Around the New Year, I put together a survey inspired by something the soccer analytics community did last year. Thom Lawrence put it together and it was very informative and cool to see. He’s also a good follow on twitter. This post will go over the results from nearly 500 responses.
Every once-in-a-while I will rant on the concepts and ideas behind what numbers suggest in a series called Behind the Numbers, as a tip of the hat to the website that brought me into hockey analytics: Behind the Net.
Almost weekly, you will see a “quant” or “math” type complain about some of the binning going on (usually with Quality of Competition or scoring chances).
But the reason may not seem intuitive, so I’ll use scoring chances as an example and explain the issues with binning continuous data.
In anticipation of the NWHL All-Star Game (Feb 11-12), I wanted to look at which NWHL players contribute the highest % of their team’s shots on goal. This is simply the number of shots the player has taken, divided by the number of shots the player’s team has taken.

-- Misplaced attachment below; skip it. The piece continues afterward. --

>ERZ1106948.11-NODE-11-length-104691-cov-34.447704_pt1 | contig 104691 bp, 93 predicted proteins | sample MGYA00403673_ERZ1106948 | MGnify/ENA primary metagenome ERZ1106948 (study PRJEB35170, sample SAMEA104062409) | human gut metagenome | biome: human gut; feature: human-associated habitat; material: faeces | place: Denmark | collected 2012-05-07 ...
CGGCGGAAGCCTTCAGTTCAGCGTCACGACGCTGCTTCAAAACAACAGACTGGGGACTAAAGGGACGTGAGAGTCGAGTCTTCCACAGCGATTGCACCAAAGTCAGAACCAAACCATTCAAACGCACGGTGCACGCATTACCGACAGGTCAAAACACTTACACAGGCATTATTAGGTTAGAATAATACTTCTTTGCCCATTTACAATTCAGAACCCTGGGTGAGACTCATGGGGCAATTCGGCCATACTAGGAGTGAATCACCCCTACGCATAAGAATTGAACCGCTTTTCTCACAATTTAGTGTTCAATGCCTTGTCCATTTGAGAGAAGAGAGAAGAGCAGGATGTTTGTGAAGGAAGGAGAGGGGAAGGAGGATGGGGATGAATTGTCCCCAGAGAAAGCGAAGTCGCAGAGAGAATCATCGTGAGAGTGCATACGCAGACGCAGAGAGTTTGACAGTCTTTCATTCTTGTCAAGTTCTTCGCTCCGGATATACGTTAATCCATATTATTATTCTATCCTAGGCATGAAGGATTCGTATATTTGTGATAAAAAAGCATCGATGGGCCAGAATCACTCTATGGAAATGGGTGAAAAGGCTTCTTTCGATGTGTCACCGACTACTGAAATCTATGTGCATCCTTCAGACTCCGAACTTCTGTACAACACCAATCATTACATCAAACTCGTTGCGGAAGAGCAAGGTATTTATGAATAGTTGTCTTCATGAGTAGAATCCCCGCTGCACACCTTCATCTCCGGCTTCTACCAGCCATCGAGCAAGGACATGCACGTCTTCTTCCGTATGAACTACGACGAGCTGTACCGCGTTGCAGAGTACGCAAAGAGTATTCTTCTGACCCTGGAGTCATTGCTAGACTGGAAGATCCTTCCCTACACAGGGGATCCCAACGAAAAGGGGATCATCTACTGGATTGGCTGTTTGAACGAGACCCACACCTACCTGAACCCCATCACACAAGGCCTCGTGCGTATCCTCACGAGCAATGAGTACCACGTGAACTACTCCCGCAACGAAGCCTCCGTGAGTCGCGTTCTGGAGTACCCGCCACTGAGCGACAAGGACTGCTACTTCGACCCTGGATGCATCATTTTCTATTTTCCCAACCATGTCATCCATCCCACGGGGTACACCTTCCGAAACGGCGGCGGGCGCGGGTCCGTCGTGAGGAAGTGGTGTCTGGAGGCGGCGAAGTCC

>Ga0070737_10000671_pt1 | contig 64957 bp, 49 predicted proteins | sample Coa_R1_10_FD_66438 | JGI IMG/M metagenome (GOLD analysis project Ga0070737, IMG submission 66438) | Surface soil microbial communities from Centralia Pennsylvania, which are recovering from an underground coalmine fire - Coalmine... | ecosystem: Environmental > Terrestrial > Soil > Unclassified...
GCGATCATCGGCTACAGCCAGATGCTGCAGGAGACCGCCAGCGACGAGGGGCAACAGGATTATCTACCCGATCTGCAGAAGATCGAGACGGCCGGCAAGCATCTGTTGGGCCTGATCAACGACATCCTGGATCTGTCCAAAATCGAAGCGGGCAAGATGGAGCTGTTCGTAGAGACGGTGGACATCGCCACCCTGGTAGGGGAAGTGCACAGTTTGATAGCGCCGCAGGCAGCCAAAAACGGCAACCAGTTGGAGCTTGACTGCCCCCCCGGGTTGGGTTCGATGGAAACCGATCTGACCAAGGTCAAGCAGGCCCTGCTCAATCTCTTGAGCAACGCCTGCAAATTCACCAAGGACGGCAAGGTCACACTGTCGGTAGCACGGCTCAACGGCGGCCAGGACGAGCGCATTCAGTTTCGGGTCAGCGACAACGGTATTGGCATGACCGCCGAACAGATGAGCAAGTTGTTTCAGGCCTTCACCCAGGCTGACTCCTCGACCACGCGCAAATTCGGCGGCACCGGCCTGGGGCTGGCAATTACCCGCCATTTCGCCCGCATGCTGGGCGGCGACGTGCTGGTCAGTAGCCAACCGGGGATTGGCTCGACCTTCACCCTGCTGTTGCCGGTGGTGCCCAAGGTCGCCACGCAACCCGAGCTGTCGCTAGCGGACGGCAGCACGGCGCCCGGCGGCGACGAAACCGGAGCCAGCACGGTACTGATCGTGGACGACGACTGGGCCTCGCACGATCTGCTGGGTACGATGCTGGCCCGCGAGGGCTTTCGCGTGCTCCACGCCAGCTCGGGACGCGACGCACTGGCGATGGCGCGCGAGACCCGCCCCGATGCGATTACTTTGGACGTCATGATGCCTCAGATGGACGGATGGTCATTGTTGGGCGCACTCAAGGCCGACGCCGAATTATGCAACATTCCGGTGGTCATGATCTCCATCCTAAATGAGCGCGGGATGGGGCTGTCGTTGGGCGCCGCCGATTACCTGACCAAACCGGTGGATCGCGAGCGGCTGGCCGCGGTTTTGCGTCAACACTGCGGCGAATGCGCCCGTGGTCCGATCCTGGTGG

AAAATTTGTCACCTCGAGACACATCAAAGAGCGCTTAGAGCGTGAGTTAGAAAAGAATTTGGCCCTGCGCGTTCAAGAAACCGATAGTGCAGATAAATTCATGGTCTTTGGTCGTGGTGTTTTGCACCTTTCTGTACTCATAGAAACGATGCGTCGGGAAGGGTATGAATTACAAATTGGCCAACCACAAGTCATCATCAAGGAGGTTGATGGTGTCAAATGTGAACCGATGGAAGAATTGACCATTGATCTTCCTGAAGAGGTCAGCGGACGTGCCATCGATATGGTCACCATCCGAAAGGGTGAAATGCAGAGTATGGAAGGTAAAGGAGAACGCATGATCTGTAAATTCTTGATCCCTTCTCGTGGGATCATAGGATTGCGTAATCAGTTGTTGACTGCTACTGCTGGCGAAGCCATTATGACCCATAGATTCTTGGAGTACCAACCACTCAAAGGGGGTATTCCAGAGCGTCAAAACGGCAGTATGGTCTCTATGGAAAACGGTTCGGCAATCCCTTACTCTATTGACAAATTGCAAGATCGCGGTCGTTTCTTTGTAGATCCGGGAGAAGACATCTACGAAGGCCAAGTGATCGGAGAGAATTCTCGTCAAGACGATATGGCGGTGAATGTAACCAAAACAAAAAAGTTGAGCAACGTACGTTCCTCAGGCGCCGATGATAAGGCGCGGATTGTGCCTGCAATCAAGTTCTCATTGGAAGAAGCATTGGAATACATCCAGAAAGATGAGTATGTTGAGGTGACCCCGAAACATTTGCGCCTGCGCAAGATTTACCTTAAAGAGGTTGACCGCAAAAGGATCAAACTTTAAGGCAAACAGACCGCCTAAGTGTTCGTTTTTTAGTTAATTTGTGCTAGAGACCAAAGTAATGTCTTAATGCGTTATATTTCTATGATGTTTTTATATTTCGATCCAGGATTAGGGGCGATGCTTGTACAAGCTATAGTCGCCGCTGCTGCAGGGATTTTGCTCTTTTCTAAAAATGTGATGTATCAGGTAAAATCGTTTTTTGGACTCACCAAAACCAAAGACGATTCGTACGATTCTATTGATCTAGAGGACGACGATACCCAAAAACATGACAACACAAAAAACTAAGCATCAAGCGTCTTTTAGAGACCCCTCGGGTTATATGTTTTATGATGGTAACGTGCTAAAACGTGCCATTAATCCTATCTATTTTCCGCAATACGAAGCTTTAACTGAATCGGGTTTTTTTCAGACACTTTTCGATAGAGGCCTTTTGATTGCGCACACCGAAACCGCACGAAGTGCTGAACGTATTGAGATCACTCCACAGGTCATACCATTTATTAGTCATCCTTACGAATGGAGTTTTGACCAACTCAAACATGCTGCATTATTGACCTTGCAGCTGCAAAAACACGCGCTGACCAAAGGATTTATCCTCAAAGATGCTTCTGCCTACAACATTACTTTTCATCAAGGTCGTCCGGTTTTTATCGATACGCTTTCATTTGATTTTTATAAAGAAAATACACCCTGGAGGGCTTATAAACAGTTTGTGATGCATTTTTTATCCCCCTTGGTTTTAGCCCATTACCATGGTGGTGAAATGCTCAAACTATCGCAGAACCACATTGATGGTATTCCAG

As the graph shows, Brianna Decker and Shiann Darkangelo lead the league in % of team shots at 19% each. Haley Skarupa, a rookie, leads the Conneticut Whale at 15% of the team’s shots. This is doubly impressive, as the Whale also lead the league in shots. Madison Packer leads the New York Riveters at 12%.
The code for this graph can be found on my Github page.
Last time, I showed how passing data is a better predictor of future player scoring than existing public metrics. In this piece, I’m going to spend some time talking about how we can more reliably evaluate offensive and defensive contributions from defensemen, which has been difficult due to a lack of data. Not only due to a lack of data, but from a lack of flexibility regarding the identity of the position. Traditionally thought of as existing to defend and “make a good first pass,” I feel this limits the scope of both how we evaluate the position and its responsibilities.